What pignut hickory looks like

Size and shape

  • Reaches 20 metres tall.
  • Trunk up to 50 centimetres in diameter.


  • Dark yellow-green compound leaves (15 to 25 centimetres).
  • Have 5 to 7 leaflets with narrow-pointed tips.


  • Grey, thin and scaly bark with intersecting ridges.


  • Male flowers grow as hanging catkins with 3 branches.
  • Female flowers grow in small spikes.
  • Flowers appear in spring.


  • Green husk is pear-shaped and smooth.
  • Contains small, dark brown nuts (20 to 25 millimetres).
  • Easily split from top to bottom into 4 sections.

Where pignut hickory is found

Pignut hickory is found scattered in regions of Southern Ontario bordering lakes Erie and Ontario.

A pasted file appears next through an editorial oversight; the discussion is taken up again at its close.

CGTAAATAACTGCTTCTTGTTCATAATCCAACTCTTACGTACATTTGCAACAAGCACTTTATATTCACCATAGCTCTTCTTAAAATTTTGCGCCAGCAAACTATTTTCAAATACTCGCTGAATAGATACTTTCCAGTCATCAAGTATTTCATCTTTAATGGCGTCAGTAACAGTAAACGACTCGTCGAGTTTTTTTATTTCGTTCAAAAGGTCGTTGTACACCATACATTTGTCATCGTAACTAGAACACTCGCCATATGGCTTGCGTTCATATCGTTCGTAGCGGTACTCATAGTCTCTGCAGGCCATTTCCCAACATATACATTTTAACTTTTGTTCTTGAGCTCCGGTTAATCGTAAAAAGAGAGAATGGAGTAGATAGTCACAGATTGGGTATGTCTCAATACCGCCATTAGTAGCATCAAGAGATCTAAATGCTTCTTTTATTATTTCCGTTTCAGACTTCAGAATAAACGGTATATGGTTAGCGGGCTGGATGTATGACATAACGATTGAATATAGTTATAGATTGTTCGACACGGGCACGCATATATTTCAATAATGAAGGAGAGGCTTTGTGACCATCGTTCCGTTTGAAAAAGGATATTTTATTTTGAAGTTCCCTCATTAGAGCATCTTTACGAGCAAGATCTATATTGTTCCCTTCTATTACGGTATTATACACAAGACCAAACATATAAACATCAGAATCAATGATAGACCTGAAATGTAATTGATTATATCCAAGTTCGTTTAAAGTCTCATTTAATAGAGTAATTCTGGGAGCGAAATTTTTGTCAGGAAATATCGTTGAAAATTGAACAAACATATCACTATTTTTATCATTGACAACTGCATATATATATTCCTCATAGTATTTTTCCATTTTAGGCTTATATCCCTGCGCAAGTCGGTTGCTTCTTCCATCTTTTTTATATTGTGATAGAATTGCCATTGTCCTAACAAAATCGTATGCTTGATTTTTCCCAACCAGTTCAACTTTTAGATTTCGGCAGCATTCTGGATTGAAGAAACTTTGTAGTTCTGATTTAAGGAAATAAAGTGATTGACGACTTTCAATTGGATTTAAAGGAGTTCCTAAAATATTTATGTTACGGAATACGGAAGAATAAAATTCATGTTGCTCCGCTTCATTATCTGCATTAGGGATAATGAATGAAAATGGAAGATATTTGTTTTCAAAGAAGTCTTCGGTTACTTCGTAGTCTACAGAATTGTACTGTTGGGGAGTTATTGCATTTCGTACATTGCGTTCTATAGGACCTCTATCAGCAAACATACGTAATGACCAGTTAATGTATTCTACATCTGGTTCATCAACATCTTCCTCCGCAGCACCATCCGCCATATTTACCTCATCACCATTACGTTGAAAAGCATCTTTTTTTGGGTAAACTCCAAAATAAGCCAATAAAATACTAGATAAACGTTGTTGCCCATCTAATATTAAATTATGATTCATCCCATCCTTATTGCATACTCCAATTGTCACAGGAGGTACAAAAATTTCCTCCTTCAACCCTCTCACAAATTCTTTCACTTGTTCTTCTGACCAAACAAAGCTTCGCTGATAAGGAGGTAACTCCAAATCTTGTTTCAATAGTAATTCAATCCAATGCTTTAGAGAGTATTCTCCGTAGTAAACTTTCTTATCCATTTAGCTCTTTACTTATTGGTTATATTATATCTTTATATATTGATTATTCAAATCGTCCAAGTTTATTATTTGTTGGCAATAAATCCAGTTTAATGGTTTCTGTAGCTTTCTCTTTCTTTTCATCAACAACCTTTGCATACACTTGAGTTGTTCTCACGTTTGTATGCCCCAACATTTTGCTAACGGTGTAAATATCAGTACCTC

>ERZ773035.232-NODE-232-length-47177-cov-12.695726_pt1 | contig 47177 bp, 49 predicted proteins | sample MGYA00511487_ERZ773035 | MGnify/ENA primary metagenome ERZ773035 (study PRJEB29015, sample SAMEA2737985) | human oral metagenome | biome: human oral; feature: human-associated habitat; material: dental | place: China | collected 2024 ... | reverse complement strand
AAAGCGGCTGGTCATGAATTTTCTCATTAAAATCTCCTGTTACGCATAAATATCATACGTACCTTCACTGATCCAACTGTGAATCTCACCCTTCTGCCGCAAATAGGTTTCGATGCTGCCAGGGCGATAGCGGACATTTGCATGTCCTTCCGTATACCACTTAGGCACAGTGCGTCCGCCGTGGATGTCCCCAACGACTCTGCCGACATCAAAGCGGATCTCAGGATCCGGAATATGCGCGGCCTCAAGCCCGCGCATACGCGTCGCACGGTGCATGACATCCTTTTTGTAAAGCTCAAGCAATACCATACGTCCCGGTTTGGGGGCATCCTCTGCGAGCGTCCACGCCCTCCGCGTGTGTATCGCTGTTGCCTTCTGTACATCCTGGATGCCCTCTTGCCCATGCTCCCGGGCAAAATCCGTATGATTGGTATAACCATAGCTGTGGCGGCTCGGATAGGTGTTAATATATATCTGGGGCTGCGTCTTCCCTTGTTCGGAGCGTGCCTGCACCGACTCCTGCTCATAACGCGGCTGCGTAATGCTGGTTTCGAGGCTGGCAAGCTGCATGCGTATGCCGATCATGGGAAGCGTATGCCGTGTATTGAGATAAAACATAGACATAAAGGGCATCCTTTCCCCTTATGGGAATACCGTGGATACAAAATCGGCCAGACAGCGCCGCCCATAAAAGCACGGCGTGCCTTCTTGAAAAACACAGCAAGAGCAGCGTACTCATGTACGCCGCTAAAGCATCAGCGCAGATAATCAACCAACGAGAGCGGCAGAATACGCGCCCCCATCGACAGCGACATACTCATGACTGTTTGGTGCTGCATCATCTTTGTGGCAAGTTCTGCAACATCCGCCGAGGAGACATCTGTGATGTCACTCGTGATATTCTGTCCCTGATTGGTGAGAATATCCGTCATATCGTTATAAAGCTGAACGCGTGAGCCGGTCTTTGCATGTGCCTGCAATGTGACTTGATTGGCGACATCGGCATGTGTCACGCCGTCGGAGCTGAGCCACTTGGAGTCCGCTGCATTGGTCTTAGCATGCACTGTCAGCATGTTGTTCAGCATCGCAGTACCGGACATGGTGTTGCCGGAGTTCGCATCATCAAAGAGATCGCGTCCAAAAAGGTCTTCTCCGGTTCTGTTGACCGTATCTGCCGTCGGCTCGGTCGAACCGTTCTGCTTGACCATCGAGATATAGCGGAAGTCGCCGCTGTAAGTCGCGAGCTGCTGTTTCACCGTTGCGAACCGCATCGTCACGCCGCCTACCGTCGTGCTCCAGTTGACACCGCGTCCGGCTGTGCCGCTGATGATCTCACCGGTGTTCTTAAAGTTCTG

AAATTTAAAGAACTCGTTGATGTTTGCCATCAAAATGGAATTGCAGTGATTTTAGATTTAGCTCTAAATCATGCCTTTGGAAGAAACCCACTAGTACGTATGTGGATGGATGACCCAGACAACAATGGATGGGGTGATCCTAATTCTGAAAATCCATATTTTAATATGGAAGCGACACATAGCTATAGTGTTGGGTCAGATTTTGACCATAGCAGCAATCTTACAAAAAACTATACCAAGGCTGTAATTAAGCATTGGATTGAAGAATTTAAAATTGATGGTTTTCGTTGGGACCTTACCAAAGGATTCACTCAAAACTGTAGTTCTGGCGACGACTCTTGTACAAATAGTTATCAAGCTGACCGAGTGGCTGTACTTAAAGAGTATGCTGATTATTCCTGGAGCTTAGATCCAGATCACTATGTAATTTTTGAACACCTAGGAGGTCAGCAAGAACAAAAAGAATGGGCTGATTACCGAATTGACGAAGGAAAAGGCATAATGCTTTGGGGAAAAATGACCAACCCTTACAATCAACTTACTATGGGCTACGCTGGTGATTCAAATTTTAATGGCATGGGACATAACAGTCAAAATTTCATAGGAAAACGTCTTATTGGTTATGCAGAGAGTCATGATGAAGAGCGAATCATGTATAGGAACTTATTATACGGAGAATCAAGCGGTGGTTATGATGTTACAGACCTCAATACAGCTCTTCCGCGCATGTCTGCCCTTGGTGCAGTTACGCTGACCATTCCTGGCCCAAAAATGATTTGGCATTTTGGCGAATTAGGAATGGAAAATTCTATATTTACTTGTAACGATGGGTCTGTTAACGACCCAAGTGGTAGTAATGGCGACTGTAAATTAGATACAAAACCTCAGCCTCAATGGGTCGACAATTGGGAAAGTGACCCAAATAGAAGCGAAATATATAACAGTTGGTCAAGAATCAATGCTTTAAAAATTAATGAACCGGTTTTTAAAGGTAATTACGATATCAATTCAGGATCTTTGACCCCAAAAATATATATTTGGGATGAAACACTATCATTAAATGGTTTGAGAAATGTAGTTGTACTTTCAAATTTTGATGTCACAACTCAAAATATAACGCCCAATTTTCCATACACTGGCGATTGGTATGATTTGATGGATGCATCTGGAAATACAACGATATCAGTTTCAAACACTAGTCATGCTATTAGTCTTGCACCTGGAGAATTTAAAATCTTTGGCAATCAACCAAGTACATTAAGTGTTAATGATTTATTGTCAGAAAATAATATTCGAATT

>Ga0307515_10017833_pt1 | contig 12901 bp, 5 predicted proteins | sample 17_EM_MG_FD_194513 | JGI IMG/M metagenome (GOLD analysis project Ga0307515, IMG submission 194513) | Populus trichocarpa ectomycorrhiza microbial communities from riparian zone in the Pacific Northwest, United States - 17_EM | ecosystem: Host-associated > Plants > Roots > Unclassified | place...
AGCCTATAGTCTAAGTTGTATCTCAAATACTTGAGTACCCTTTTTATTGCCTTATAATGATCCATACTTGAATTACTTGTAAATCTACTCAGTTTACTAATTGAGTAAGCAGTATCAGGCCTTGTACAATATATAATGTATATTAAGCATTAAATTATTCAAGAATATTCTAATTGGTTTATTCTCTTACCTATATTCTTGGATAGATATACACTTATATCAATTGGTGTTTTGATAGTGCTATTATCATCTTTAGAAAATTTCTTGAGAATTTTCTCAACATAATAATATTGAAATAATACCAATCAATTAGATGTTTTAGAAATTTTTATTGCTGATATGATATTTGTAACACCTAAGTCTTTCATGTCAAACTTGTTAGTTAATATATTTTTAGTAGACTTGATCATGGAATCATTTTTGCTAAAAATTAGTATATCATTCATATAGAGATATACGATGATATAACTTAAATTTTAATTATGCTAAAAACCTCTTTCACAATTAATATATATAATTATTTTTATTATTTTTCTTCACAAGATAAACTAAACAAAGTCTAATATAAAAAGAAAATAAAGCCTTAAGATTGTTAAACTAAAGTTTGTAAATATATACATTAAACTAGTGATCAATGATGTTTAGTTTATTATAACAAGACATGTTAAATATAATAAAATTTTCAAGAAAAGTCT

What you need to know to grow pignut hickory

  • Moisture: grows best in well drained soils.
  • Soil: grows best in loamy and silty clay soils but will adapt to a variety of soil types.
  • Shade: requires full sunlight.
  • Cautions:
    • Pignut hickory nuts are not edible and have bitter kernels.
    • Pignut hickory has a long taproot, which can make it difficult to transplant.

Benefits and uses of pignut hickory

Wildlife benefits

Pignut hickory provides cover for a variety of birds and small mammals and serves as denning sites for squirrels. They are also hosts to many moth species.

Commercial uses

Pignut hickory has strong, durable wood. It has been used to create:

  • tools
  • sports equipment
  • wagon wheels
  • early car parts
  • skis

Fun facts about pignut hickory

  • Pignut hickory can live up to 200 years.
  • Pignut hickory nuts were formerly fed to pigs, which is where the tree got its name.